Post # 6
I agree with what other posters have said. This is just office politics with the new boss. You either play the game or move along.
Post # 7
Maybe he wants you to step up. Be assertive and show him he is wrong about you. You said you are good at fostering relationships so do that more in your workplace. Others are right. Playing nice is important in addition to your good work ethic.
Post # 8
Loving the responses thank you! Some things people have mentioned that I should address. I am in marketing and looking for a manager title, as I have taken on manager level projects. I do have many friends around the office and do chat with them when time permits and go out to lunch with people at least once per week. I had more friends before but unfortunately three of them left (Gives you an idea of the environment).
I have been very assertive and direct about what projects I am managing and all of the activities that are involved. I have communicated that my work product speaks for itself and my manager wrote a raving review for me before he quit. I know that in order to get what you want you just speak up and I have advocated for myself and straight up asked for what I think I deserve and provided concrete evidence as to why I deserve it, on two occasions.
Thanks for the advice keep it coming!
Post # 9
I understand your struggle and agree with the poster who said that it’s a game and you have to learn how to play it. I received similar feedback and have combatted this perception that I’m not outgoing enough by signing up for team-building projects and by making sure I speak a certain amount of times in each overall team meeting (not project focused meetings, but general team updates and such). Personally, I hate when people make a bunch of comments in meetings that don’t further the conversation but it’s a game I have to play so I play it.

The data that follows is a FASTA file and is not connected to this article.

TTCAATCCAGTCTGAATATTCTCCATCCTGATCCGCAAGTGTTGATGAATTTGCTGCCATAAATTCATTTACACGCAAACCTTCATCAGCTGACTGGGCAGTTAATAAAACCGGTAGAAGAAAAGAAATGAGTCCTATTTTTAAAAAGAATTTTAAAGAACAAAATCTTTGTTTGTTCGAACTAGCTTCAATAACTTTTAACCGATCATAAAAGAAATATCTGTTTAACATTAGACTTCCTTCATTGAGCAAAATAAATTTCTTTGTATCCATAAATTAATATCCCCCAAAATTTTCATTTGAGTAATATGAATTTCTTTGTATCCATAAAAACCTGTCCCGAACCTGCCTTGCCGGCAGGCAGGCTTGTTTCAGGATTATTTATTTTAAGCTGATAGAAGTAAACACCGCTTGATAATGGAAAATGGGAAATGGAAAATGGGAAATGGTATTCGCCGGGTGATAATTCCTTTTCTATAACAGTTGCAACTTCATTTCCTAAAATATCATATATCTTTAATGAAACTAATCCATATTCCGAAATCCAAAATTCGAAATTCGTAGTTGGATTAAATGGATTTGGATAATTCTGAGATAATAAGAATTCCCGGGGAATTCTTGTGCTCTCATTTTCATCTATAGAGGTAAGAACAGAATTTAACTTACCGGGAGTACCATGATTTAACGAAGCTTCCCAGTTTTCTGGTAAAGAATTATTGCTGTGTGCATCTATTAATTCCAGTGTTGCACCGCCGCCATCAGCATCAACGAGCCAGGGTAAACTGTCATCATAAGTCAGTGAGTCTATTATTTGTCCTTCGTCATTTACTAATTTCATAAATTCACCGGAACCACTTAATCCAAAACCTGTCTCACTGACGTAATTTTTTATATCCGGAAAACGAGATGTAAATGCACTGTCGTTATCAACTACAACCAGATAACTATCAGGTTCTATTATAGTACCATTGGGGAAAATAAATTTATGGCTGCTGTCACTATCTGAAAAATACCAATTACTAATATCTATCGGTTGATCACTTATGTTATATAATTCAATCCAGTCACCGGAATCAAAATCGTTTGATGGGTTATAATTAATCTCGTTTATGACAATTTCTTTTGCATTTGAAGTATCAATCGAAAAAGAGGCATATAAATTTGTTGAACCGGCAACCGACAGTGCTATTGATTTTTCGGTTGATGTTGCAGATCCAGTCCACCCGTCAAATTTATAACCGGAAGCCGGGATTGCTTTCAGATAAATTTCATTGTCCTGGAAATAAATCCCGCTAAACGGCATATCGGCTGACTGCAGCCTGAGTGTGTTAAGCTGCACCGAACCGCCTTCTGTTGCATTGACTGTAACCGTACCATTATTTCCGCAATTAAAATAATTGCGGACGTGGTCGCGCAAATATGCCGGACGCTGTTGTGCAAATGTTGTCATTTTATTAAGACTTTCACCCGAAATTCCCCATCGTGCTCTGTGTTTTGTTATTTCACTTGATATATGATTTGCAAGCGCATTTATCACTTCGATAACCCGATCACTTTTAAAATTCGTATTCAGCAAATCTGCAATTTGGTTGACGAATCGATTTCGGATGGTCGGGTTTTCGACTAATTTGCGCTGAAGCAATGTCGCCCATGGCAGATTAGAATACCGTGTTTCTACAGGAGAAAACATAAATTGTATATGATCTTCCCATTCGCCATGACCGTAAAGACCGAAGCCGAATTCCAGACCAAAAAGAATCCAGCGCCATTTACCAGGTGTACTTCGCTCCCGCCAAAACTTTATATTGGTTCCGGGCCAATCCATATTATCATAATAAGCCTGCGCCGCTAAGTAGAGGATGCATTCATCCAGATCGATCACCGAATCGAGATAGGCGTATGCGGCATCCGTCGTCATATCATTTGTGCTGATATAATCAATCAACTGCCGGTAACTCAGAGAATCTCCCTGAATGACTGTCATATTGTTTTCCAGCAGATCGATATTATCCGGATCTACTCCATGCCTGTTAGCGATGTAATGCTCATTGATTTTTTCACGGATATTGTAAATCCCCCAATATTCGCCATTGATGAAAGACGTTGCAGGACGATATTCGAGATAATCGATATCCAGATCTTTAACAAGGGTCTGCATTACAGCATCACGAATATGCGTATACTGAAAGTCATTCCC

Post # 10
It sounds to me like he didn’t do his homework on what you’ve been doing, decided not to give you a promotion and came up with a bullshit reason for it. Doesn’t sound like he actually referenced your work or how you’ve been handling your job duties at all. When he said he doesn’t know anything about you, that speaks more to his incompetence than yours. Pay attention to that. This guy doesn’t take you seriously. If he is in charge of your future at this company, I would start looking at other companies.
Post # 11
I’m with @peridot456… this reeks to me of: he made up his mind (with no reasons) and then went ahead and dug around for some reasons.
If they’re going to ask you to manage without being paid as a manager, that’s BULLSHIT. Did you have a list of the projects you’d led on hand? With solid numbers regarding when you delivered, how big the team was, and other important numbers for marketing in paritcular (I don’t know the field)?
I really hope you throw down a huge stack of evidence that he’s wrong in front of him and ask him if (A) he interviewed ANY of the poeple who helped you pull off your projects and (B) if he plans on continuing to ask you to manage these projects without the corresponding pay.